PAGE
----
16. The delta-sigma fractional-N frequency synthesizer as defined in claim 1, wherein:
said fractional input control word further comprises a separate Finput control signal and an Ainput control signal and an Ninput control signal;
means for combining said Finput control signal and said generator signal output to produce a delta-sigma modulator input control word, said delta-sigma modulator generating an output control word in response to said input control word;
means for combining said Ainput control signal and said delta-sigma modulator output control word to generate a multi-modulus “A” control input signal; and
means for combining said Ninput control signal and the result of the combined Ainput control signal and delta-sigma modulator output control word to generate a multi-modulus “N” control input signal.
17. A method for providing a desired synthesized fractional frequency without generating fractional spurious frequencies comprising the steps of:
providing a fractional-N frequency synthesizer comprising a phase locked loop including a phase frequency detector, a loop filter, a voltage-controlled oscillator and a multi-modulus frequency divider in a feedback loop between the voltage-controlled oscillator output and an input of the phase frequency detector;
providing a delta-sigma modulator having an input for receiving a fractional control word and an output coupled to the multi-modulus frequency divider for controlling the division ratio of the multi-modulus frequency divider in response to the input fractional control word;
producing a signal in accordance with and related to a frequency compensation loop error signal from the multi-modulus frequency divider; and
adding said signal to a fractional input control word to produce a zero average dither fractional control word as the input to the delta-sigma modulator to generate a multi-modulus input control signal whereby the division ratio is changed without generation of fractional spurious frequencies.
18. The method as defined in claim 17 wherein the step of providing a signal further comprises the step of providing a symmetrical sine wave signal.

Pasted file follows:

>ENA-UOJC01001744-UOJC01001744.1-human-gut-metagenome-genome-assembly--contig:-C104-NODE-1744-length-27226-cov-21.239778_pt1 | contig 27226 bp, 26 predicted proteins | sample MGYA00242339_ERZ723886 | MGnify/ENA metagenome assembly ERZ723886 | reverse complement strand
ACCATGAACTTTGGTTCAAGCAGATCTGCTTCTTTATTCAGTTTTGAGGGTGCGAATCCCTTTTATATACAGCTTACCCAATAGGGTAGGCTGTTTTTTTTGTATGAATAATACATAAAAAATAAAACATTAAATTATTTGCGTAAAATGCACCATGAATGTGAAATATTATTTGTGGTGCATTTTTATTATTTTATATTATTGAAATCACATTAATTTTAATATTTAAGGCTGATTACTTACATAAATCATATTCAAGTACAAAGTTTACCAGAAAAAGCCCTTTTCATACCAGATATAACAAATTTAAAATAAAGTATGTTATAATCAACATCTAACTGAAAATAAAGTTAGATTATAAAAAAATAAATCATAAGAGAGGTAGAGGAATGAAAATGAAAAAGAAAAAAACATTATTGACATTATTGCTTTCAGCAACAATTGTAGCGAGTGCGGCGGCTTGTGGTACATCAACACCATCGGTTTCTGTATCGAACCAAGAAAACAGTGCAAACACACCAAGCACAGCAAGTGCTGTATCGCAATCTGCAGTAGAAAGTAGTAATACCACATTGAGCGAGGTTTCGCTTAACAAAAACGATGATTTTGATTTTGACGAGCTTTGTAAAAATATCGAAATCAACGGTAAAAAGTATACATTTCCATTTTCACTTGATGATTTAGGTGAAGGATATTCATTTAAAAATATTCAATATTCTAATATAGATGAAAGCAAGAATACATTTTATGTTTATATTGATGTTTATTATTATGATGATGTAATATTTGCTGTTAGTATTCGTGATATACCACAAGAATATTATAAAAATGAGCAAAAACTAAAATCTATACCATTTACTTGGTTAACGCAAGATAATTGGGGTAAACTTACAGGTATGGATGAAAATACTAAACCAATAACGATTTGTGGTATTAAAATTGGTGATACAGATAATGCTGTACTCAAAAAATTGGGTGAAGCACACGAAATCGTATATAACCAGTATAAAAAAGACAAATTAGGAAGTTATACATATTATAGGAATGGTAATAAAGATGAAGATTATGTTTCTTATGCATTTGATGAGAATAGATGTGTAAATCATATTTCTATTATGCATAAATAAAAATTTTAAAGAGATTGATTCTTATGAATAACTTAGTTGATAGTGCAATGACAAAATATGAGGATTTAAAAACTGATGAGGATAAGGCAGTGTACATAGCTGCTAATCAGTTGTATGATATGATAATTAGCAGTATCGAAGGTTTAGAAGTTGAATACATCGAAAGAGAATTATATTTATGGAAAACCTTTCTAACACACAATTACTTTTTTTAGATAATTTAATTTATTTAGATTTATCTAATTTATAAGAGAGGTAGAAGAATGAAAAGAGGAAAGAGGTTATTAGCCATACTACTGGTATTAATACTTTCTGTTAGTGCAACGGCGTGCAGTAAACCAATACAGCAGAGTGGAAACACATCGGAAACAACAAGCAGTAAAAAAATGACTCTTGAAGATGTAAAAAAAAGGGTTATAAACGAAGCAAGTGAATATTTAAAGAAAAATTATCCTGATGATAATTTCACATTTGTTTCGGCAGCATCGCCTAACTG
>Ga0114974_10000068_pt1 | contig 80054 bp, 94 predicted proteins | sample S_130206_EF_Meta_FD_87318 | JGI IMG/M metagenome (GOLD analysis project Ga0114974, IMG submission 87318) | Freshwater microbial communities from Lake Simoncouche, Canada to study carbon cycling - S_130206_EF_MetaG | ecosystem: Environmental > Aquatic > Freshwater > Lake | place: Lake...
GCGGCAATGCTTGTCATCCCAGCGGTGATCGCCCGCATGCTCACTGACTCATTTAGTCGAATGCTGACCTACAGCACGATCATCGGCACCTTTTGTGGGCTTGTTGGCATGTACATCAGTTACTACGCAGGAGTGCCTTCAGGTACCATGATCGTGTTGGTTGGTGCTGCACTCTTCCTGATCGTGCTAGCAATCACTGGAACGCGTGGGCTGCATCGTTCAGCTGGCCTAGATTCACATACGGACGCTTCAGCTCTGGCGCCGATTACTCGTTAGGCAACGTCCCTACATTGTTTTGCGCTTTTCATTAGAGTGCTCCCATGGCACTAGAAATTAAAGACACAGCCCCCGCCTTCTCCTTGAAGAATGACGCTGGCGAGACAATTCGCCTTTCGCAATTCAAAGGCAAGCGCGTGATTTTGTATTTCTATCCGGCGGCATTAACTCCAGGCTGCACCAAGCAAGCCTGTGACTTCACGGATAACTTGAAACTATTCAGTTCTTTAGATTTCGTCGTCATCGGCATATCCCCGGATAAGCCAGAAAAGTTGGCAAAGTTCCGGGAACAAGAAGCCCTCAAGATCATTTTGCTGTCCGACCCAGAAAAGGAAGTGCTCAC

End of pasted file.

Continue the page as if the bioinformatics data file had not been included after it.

19. The method as defined in claim 17 wherein the step of providing a signal further comprises the step of providing an asymmetrical sine wave signal.
20. A method of producing a synthesized fractional frequency without fractional spurious frequency generation comprising the steps of:
providing a reference frequency;
providing a phase locked loop voltage controlled oscillator;
generating a desired output frequency by controlling the division ratio of a multi-modulus frequency divider in a feedback path in the phase locked loop;
dithering the fractional input control signal to a delta sigma modulator using a sine wave generator; and
controlling the multi-modulus division ratio with the output signal produced by the delta-sigma modulator.
Description
TECHNICAL FIELD

The present invention relates generally to delta-sigma modulator based fractional-N phase locked loop frequency synthesizers and deals more particularly with a delta-sigma modulator based fractional-N phase locked loop frequency synthesizer with a sine wave generator to break the periodicity of the delta-sigma modulator output to eliminate the generation of fractional spurious frequencies.

BACKGROUND OF THE INVENTION

Digital frequency synthesizers have long been used in communication systems, particularly RF communication systems, to generate RF signals carried over RF channels. In frequency synthesis, it is desirable to achieve the selected frequency output in as little time as possible with any spurious outputs minimized. It is known to create a frequency synthesizer by placing a frequency divider function between the voltage-controlled oscillator (VCO) output and the phase frequency detector (PFD) in a phase-locked loop (PLL), wherein the output is an integer-N multiple of the input reference frequency to the PFD. The spurious outputs in question are usually associated with phase detectors and occur at the phase detector operating frequency, which is generally the same as the channel spacing. Incorporating a fractional-N division function in the PLL helps overcome problems of spurious frequency outputs in an integer PLL by allowing the phase detector to operate at a much higher frequency for the same channel spacing.